When we talk about coffee, we talk about a lot of things. There is coffee roasting, brewing, grinding and even storage. But what is this so-called coffee bloom that people talk about when brewing fresh roasted coffee?
When hot water comes into contact with fresh coffee grounds, the gases are released, including carbon dioxide, and you get the infamous “bloom”. This is the coffee blooming when the hot water hits and interacts with the fresh coffee grounds.
There is a lot to learn about the coffee bloom and I am really excited to discuss more about this topic in detail.
Coffee Bloom and Brewing
If you find your coffee to be a bit lacking lately, or sour, or flat, you may think your equipment needs a vinegar rinse, but actually after that tried and true help, we encourage you to try a coffee bloom to be sure your coffee brew is reaching its highest potential in your cup.
Uninteresting, dull, flat, or even bad tasting coffee product can often be remedied through a remarkable and remarkably easy process that surrounds cool science with your coffee.
When heat is applied to organic substances, often there are chemical changes. In the case of heat mixing with coffee beans during roasting, carbon dioxide is discharged from the roasted coffee beans and then a natural loss of the carbon dioxide.
The roasted coffee bean maintains the carbon dioxide and other compounds within it, and over time, typically several days to a couple of weeks, the built-up gasses are released over time, also called “degassing”.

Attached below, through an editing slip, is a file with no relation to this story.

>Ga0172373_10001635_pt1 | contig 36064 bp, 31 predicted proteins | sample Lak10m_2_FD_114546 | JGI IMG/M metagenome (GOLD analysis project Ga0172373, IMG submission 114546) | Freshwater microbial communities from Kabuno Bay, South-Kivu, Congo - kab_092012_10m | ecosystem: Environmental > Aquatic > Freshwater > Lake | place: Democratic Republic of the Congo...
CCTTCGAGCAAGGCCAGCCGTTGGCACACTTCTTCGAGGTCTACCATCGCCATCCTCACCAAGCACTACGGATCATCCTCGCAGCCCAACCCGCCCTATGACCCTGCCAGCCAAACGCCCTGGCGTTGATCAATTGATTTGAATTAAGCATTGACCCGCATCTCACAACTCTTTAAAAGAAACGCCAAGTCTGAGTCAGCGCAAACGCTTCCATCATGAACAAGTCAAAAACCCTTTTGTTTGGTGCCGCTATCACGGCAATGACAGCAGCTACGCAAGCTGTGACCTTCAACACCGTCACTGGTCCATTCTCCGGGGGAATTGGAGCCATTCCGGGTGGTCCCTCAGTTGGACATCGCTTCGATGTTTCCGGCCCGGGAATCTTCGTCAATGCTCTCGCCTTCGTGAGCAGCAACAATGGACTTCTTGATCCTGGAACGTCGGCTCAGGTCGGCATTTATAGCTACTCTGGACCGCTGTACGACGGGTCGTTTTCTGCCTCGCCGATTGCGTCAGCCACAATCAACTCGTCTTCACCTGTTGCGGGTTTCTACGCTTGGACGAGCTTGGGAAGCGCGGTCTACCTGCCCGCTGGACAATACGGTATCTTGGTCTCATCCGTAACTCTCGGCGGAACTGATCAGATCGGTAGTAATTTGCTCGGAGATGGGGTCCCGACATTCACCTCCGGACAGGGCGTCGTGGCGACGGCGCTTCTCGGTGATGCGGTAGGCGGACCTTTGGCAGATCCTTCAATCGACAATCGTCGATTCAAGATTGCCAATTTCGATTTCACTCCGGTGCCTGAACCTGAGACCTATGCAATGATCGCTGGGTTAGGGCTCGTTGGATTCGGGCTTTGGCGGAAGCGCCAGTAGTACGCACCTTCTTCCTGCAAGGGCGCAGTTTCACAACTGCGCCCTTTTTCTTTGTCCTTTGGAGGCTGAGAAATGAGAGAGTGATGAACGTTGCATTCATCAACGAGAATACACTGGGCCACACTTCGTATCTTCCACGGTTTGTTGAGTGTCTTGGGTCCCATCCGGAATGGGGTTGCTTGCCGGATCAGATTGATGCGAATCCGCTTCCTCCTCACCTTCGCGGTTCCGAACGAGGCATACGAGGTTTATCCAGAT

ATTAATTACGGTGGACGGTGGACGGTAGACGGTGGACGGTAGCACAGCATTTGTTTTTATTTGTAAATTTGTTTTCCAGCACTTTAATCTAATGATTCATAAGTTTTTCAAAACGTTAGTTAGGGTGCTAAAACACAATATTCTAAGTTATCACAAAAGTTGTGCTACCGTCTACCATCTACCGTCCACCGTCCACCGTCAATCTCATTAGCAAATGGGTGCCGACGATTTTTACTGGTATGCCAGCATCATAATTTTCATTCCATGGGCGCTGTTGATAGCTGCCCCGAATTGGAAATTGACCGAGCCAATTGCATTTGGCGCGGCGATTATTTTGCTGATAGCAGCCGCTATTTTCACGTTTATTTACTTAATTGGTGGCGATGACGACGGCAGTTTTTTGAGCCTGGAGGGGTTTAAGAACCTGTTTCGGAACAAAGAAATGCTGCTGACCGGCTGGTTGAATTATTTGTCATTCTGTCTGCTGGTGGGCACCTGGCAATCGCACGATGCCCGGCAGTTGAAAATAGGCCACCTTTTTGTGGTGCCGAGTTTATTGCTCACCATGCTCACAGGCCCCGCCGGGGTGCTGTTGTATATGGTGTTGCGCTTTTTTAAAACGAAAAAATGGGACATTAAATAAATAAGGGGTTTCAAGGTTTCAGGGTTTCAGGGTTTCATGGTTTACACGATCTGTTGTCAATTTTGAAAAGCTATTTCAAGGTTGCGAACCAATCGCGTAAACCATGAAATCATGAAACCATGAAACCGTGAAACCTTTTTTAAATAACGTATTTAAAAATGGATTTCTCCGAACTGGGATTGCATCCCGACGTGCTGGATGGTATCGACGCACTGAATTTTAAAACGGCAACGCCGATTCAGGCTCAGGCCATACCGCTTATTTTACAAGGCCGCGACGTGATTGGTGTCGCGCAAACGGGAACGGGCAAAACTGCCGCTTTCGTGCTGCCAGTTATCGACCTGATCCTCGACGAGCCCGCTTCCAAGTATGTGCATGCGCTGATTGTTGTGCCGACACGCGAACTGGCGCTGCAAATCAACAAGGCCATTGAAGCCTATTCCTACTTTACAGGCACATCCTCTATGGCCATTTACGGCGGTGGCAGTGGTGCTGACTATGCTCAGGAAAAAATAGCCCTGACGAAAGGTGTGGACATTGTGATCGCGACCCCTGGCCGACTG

Using freshly roasted, ground coffee, you’ll be amazed at how much better your coffee result will be when you take a moment to use the simple coffee bloom technique.
Coffee Bloom and Releasing Gas
The coffee bloom is the glorious result of the rapid release of gas that is generated when very hot water interacts with coffee grounds, and which greatly enhances flavor of freshly roasted and recently ground coffee. Letting coffee bloom is easy and requires no additional equipment.
“Bloom” is a bit of an odd word that is now widely accepted to describe what is happening in a “coffee bloom”, but it does make sense once you see it happen. And more than that, the result of a coffee bloom is as lovely as a flower in its prime maturity in all its fullness and met potential, so we can go with that as well.
Fresh Flavor Released
Think of it like this: most of the flavor of a compounds of a coffee bean are contained in the carbon dioxide gases, and more gas equals more flavor. And not only that, but more gas also typically means fresher beans.
When beans have been sitting around over time, that means more time has elapsed for the beans to naturally release gases, so older beans are going to produce less gas and therefore a weaker bloom.
As the once-trapped gases are released by the hot water at a rapid pace, when pressure is applied to the outside to repel the water being pulled in, flavorful and texture-rich compounds are naturally extracted because the water pressure turbulence caused by exposing the coffee grounds.
Timing of the Grind and Degree of the Roast Matters